Former Federal Reserve Chairman Paul Volcker is dead at the age of 92. But given the thankless, miserable world in which he ended his life, he might as well have died at 82. For however nice the book deal, score-settling and encomium from Ray Dalio have been, Volcker was unfortunate to live just long enough to watch the thing he spent his last decade crafting, shepherding and defending callously and cynically killed.
His defining achievement, however, was his success in ending an extended period of high inflation after President Jimmy Carter chose him to be the Fed’s chairman in 1979.
Well, yes, I guess it is indisputably now, because, you know, his other one is no more.
“Wake up, gentlemen,” he lectured bankers at a conference in December 2009. “I can only say that your response is inadequate. I wish that somebody would give me some shred of neutral evidence about the relationship between financial innovation recently and the growth of the economy.”
He added that it was hard to think of a worthwhile financial innovation since the A.T.M….
The rule restricts banks from making investments that are not intended to benefit customers but rather only to increase the bank’s bottom line. The Trump administration has said that it plans to loosen those strictures as part of a broader review of post-crisis financial regulation.
On the bright side, Volcker won’t have to watch things get any worse, which he’s pretty sure they will.
“We’re in a hell of a mess in every direction,” he said in an interview with The New York Times in 2018. “Respect for government, respect for the Supreme Court, respect for the president, it’s all gone.”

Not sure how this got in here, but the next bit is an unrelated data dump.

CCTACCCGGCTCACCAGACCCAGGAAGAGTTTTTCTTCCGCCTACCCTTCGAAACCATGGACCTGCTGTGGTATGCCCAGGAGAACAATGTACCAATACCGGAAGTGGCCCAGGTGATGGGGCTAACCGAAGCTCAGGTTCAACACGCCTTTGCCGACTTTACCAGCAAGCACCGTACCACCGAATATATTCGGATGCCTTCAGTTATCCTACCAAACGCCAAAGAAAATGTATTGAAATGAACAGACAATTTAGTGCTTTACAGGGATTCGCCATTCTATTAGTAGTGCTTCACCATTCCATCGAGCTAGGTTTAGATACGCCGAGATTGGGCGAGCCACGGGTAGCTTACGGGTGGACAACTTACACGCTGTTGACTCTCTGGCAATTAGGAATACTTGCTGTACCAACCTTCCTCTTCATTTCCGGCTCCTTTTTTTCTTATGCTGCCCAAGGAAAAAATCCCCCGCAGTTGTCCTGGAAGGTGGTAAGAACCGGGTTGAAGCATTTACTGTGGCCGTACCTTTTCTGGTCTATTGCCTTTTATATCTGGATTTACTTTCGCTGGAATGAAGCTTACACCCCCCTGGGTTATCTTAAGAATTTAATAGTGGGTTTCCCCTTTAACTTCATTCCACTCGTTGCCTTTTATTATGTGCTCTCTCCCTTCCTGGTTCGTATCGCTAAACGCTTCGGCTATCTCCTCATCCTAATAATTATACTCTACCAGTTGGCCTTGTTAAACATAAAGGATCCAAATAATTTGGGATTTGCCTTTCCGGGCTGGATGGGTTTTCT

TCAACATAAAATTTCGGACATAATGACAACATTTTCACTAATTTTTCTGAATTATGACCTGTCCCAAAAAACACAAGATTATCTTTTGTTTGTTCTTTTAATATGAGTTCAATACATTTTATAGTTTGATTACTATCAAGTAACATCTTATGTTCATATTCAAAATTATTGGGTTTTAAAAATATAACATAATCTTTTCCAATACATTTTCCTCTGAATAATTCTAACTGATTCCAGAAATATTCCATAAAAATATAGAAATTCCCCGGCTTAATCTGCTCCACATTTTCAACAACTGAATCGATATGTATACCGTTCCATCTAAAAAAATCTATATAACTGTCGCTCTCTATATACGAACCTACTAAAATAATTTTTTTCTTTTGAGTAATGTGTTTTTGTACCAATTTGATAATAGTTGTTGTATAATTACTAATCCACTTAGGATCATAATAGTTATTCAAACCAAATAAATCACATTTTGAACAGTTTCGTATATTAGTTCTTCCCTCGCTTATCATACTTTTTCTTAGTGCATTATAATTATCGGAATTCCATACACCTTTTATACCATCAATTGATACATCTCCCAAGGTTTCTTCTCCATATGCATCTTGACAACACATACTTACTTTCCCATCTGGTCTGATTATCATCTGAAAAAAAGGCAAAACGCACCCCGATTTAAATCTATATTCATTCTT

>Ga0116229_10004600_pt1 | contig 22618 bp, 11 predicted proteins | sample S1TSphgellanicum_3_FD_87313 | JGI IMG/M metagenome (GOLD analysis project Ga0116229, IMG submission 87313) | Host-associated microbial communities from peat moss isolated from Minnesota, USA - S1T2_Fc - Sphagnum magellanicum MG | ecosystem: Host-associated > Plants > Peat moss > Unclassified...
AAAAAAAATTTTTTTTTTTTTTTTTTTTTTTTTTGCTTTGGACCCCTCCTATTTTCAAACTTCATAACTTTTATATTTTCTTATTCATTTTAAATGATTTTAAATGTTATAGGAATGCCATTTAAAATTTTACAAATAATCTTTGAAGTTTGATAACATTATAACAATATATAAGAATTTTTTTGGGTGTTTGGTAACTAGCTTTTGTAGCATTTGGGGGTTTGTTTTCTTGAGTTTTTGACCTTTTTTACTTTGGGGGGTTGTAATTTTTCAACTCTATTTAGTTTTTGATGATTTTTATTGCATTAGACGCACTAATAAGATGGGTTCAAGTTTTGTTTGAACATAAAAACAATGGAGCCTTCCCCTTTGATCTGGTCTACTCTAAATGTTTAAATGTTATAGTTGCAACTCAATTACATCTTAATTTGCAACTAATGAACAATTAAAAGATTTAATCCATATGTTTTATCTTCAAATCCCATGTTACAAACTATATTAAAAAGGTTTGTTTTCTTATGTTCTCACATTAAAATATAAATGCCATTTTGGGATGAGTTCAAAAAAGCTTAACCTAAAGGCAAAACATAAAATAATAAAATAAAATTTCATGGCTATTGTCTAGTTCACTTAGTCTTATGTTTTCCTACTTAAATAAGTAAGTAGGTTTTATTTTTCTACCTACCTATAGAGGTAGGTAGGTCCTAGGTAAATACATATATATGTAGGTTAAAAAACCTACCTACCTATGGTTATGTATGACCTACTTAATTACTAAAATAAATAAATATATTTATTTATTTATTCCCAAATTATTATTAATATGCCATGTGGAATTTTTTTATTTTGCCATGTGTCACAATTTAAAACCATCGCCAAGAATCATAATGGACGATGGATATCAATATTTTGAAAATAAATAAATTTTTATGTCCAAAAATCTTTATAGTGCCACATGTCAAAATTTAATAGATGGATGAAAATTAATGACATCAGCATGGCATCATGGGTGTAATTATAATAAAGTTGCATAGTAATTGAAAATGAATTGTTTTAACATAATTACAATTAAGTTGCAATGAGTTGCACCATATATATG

But the slippery slope to perdition won’t be greased by one potential candidate of Trumpian disruption. The president, who has whined endlessly about how hard it is to get some decent help running the country and proven far too easily distracted to do much about it, has had a lot of trouble filling jobs, including at Volcker’s old stomping grounds. Now, in addition to incompetence (his own, his underlings’ and that of his nominees), inattention and Senators taking the exceedingly rare step of doing their jobs, Trump now has to contend with grim death as an obstacle to a fully-staffed Federal Reserve Board of Governors.
Marvin Goodfriend, a top U.S. monetary economist who was nominated by President Donald Trump to serve as a governor of the Federal Reserve Board, has died at the age of 69…. Nominated for a Fed Board vacancy in November 2017, Goodfriend had a hearing before the Senate Banking Committee but did not progress to a vote before the full Senate. The nomination lapsed at the end of 2018.
OK, so Goodfriend was never terribly likely to fill one of those Fed vacancies. On the other hand, no one else has, so it was always at least theoretically possible. And, certainly, Trump could (and did!) find far worse candidates for the job(s).
Goodfriend, who was born in New York in 1950 and earned a doctorate from Brown University in Rhode Island, was widely respected for his work on monetary economics and his willingness to challenge received wisdom.